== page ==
It is one of those things like most things in photography that doesn't have a simple answer... it depends. Obviously there are a lot of factors and totally scene [light] dependent, lens matters also and to some degree viewer discernment and who the images are for or purpose of them. It depends on the light and where it is coming from and obviously no-one can answer that without knowing the scene and knowing a particular lens behaviour. Some are really prone to flare/veiling/contrast issues etc and it doesn't take much to cause noticeable problems in lot of lighting conditions, some lenses may be more forgiving and only cause issues in extremes. edit: you can look up types of flare for comparissons and also review tests on the models you use that check for that deliberately to see. Plus some may be there but not apparent such as large area but mild veiling not dramatically visible until the extreme zones, just caussing a general fog that can hide high frequency detail and some loss of contrast but not a problem most would notice and if you aren't shooting for editors or clients who'd object who cares.
Also the degree and qualities of it matter even when present thus again is not so simple as any = bad. Well controlled only detected when pixelpeeping means good enough and I'd class that in the same camp as absent of flares. More this second point is how sometimes it may even be favourable. More so with cine glass than stills orientated glass where they don't try and obliterate such things so much as make it look good and can be used for creative reasons. For instance if you have massive generalised veiling hazy blob wiping out contrast in a landscape shot with sun coming from camera front/side and horrid looking blob artifacts it will look nasty where having a really nice well done cinematic flare starbursts and veiling is less general blob and nice "godray" style shafts it can look much much nicer than no flare at all. Generally for photo glass though it is preferably avoided as often doesn't look so favourable as less effort is put into things like pleasing flare for stills (or makign parfocal and so on thus cine glass oft cost more even if for stills it is equivalent image quality otherwise re: sharpness and general rendering).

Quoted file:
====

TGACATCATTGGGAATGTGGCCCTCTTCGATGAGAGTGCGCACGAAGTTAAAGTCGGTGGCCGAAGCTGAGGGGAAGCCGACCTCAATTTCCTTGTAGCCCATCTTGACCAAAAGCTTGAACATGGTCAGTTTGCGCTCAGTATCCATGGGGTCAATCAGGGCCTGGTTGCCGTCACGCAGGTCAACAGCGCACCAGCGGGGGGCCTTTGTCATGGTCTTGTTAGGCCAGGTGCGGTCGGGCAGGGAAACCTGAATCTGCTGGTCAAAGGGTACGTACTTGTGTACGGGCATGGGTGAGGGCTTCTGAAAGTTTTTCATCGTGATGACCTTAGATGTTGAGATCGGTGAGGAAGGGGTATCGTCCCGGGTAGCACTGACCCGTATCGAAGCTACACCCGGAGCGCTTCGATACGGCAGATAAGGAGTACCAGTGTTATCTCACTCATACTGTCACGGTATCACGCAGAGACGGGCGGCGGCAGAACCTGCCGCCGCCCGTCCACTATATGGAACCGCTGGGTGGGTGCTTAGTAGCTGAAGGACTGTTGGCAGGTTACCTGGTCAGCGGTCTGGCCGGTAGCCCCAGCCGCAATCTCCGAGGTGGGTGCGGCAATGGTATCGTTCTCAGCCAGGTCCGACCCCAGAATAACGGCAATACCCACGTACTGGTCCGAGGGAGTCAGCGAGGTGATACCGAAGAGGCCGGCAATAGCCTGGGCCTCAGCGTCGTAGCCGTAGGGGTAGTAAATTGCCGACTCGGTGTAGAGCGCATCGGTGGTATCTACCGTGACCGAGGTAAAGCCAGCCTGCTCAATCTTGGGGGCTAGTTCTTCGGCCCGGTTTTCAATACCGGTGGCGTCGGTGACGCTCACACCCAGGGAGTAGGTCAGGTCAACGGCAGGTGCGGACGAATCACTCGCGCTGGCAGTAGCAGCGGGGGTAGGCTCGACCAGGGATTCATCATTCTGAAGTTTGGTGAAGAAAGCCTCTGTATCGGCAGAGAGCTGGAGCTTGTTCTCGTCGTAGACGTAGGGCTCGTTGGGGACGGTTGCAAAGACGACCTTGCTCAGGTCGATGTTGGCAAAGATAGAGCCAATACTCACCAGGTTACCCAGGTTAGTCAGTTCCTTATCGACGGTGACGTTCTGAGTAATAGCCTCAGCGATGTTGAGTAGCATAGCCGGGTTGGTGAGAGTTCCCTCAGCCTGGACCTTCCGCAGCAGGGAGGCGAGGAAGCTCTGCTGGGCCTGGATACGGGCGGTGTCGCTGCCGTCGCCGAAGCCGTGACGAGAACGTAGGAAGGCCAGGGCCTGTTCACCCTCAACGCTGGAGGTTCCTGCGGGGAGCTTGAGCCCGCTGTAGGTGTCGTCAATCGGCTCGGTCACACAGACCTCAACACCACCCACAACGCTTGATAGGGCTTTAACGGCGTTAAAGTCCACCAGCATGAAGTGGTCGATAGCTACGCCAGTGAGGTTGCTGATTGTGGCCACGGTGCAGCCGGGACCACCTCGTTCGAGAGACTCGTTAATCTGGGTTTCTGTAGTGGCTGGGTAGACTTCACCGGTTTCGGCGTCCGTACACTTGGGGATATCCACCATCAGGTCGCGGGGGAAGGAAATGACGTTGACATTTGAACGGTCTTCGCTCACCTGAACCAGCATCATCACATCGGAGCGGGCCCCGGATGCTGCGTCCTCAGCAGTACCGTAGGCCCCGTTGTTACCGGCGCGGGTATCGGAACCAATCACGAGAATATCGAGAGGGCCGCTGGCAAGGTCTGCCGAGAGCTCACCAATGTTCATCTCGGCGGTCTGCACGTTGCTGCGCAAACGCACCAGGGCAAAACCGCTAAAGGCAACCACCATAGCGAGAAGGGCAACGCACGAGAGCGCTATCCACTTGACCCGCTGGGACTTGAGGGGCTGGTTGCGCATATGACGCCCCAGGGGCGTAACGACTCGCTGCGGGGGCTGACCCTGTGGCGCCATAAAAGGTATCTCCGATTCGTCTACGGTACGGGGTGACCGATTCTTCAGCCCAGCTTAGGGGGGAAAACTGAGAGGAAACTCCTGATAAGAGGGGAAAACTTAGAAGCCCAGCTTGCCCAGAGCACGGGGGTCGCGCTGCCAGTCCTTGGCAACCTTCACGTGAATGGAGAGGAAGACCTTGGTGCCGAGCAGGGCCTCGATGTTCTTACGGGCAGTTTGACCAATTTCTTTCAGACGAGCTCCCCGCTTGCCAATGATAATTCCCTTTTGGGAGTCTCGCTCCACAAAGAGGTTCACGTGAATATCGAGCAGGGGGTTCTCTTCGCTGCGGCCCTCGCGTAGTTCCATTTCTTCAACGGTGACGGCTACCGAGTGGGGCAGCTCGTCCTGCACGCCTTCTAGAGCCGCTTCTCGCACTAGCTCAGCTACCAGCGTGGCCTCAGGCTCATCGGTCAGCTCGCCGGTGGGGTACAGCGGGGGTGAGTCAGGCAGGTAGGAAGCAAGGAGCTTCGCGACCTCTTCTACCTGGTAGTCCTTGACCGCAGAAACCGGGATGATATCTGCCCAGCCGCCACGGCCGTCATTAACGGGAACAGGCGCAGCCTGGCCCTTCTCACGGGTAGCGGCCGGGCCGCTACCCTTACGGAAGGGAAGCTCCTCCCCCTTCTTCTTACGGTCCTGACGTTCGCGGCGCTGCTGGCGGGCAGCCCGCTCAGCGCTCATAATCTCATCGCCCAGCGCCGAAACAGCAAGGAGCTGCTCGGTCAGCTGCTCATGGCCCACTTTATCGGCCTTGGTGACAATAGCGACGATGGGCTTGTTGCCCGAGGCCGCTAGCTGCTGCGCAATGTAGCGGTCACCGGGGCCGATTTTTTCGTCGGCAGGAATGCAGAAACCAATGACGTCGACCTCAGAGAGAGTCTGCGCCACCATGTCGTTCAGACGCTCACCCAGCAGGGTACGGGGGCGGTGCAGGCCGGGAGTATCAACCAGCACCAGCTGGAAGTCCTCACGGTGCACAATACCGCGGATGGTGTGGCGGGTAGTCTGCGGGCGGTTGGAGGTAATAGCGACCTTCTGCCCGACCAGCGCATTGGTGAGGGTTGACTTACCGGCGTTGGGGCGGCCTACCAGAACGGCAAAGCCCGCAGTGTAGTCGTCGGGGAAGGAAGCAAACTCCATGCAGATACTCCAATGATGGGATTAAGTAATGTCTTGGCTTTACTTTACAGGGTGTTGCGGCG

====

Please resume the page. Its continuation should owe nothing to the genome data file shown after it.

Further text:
If you only shoot scenes with light behind you with nothing too reflective close by and have lenses that generally don't complain unless you push them to extremes such as shooting into the sun or point lightsource unintentionally (ie. almost never) and don't already own hoods I wouldn't sweat it. That isn't me but sounds like it could be fine for you so I wouldn't rush out and buy hoods. Plus even if you did notice problems you can fix it with hand/moving closer to something to flag that offending light path and so on in most situations. If you constantly find yourself in scenes with light(s) at potential problem positions to the camera in scenes where you want nothing but image light getting to the sensor it is obviously bigger deal chancing it happening or not and troubleshooting when it happens. Thus airing on side of caution using a hood to help prevent it saves time and messing by avoiding the problem rather than waiting for problem then rectifying.
There are generally no downsides if you own hoods though if you own the right hoods as they oft reverse mount to lens for storage, as for vignetting even wide angles that could be prone to vignetting tend to have petal hoods made to match the lens fov thus avoid it. Generally as again there can be rare instances and lighting conditions.
BRAVO!! We rate your comment a 12 out of 10... Seriously, fantastic comment. Nothing more to say.